It’s still sad that after all the crazy statements from both parties, this is the one you want to publicize the most and mislead people into thinking he believes any rape is legitimate. Geesh.

LostInParadise's avatar

I saw the interview where he made the statement. He was quite clear. If he did not mean what he seemed to be saying, then he does not have sufficient mental facilities to serve in public office.

It is quite natural to select the most extreme examples. You start by trying to eliminate those who are most extreme. Akin should have had an easy time of being elected. He was running in a Republican state against an unpopular incumbent. Until he made his statement, he had a comfortable lead in the polling. Apparently, quite number of Republicans and independents were sufficiently appalled by his statement to change their minds. Things may not be so bad after all.

jerv's avatar

@KNOWITALL If such things were more uncommon then maybe. And if there isn’t a misogynistic grain of truth to such things then you are telling me that Republicans are too unwise to be trusted with the responsibilities of public office.

To be fair, Democrats say enough crazy things that I cannot really respect them much either, but it tends to be slightly less common and (usually) far less egregious.

KNOWITALL's avatar

I’ve seen the interview, I’ve read comments from both sides, and yes, he misspoke about a really important subject and lost. All I’m saying is that it was a mistake. Anyone remember a guy named Clinton that embarassed our country with his intern? And we love Bill.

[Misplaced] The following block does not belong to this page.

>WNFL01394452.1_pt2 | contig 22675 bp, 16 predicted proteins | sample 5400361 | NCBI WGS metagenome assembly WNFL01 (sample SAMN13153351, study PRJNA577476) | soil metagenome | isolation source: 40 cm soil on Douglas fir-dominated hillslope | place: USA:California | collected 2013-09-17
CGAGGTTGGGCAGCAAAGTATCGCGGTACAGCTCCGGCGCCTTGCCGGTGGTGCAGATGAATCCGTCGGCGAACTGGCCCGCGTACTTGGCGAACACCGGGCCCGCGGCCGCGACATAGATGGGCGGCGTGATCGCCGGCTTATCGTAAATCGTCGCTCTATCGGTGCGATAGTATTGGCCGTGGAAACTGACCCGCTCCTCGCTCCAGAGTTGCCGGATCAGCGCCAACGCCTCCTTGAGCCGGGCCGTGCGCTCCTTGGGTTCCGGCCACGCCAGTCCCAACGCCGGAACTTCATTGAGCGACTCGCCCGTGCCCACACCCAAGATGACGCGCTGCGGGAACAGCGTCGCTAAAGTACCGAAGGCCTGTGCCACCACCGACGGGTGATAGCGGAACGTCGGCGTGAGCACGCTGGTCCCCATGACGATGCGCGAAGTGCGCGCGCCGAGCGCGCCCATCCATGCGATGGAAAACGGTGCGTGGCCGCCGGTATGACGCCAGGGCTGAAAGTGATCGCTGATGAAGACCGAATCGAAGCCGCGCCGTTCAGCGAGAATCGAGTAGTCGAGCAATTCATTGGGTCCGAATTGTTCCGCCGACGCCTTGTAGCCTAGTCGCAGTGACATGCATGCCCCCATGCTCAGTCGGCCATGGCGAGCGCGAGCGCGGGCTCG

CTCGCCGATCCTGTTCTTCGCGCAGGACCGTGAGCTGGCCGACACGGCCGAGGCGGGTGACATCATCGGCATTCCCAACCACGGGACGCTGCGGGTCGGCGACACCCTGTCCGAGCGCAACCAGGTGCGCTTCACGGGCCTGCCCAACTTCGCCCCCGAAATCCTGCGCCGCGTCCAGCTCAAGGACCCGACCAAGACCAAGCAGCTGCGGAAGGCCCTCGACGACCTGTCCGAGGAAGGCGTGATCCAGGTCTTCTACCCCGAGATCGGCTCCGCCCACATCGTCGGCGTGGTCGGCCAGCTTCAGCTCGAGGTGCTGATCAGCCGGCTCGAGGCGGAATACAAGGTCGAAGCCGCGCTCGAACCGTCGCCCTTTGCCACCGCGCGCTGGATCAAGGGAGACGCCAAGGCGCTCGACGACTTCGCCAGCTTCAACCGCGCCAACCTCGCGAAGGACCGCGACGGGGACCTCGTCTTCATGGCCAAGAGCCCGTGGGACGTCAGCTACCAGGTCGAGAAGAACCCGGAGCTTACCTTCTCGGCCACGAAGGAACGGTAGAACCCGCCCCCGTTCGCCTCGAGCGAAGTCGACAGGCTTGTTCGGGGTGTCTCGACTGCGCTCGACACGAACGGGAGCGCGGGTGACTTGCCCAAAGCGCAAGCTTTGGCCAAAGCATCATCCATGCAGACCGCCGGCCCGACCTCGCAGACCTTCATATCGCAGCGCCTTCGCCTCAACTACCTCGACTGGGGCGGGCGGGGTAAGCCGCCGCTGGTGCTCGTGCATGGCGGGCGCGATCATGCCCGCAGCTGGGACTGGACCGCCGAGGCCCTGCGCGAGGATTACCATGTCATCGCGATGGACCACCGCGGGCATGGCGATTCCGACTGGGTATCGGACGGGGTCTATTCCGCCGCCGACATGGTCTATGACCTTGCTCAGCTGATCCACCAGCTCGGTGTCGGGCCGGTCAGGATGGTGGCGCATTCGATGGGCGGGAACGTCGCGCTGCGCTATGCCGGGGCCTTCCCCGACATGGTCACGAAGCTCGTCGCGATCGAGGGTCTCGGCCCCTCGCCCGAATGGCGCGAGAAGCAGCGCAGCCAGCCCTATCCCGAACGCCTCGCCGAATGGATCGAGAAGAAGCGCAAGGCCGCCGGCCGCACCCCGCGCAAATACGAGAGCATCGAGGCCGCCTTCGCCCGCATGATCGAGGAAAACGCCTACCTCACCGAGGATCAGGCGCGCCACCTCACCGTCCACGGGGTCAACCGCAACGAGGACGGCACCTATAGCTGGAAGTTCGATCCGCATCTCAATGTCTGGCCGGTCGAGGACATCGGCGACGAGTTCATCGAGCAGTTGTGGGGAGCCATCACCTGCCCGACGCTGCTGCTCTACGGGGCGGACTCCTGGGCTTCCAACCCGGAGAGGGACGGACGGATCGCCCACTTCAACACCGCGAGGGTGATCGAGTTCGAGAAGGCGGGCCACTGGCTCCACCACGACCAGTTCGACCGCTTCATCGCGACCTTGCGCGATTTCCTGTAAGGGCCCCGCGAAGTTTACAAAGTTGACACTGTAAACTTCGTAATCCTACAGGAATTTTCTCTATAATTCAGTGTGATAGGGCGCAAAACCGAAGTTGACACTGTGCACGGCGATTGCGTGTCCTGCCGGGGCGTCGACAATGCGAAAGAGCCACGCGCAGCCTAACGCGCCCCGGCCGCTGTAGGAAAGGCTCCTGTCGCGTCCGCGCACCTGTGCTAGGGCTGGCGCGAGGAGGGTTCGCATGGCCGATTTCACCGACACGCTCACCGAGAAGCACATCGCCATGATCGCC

I think it played right into the Dem hands and they paid to have it blared over every radio and tv ad possible so he would lose. It worked and thousands of people believe the propaganda, so congratulations.

Seek's avatar

@KNOWITALL Oh please. Two consenting adults engaged in a mutually desired act. He could have gotten the same treatment from a 9 year old boy and still be an ordained priest of the Catholic church.

Mariah's avatar

@KNOWITALL If he was just misspeaking, what do you think he meant to say?

KNOWITALL's avatar

@Mariah Statistically…which is what I’m always asked to provide here…rarely do women get pregnant from rape. See quote below:

think the main thing that bothers me here is every time you see this news article, someone is saying ” He said it was impossible for a woman to get pregnant from a rape!!!!”

He didn’t. He said he understood it was rare.1% to 4% is pretty rare.

Seek's avatar

Those same numbers are true for any randomly chosen sexual encounter. You’re only fertile about 5 days out of the month. Only 20–40% of fertilised eggs implant in the uterus. Many of those are rejected by the body before the woman ever knows she’s pregnant. That’s where the rare-but-it-happens “false positive” pregnancy test comes from.

So, I still call bullshit.

KNOWITALL's avatar

k, I figured you would.

JLeslie's avatar

My take on Akin was “those” people believe every child is a gift. Even if created under horrible circumstance, a life is a life. We should not look at that life as worth less. Of course, these same people would be lableing a baby of an unwed mother a bastard not so long ago, and women were still to feel horrible about having sex out of wedlock even when raped, but most have moved on from those days I guess. Anyway, I guess they want to believe every pregnancy is meant to be. They believe in things like destiny and God’s plan. I agree with the stats that in a given month a woman has about a 1–4% chance of getting pregnant with a pregnancy that results in birth. That is if we consider all 28 days of the cycle. At least 20 of those days are actually impossible to get pregnant, but that is not part of this stat.

KNOWITALL's avatar

“Those” people do believe every child is a gift. We call ourselves Christians. You know a woman who was under attack from others about having more than one child when one had already been born with Downs Syndrome, said that her child was still worthy of love for whatever time she was allowed to love him.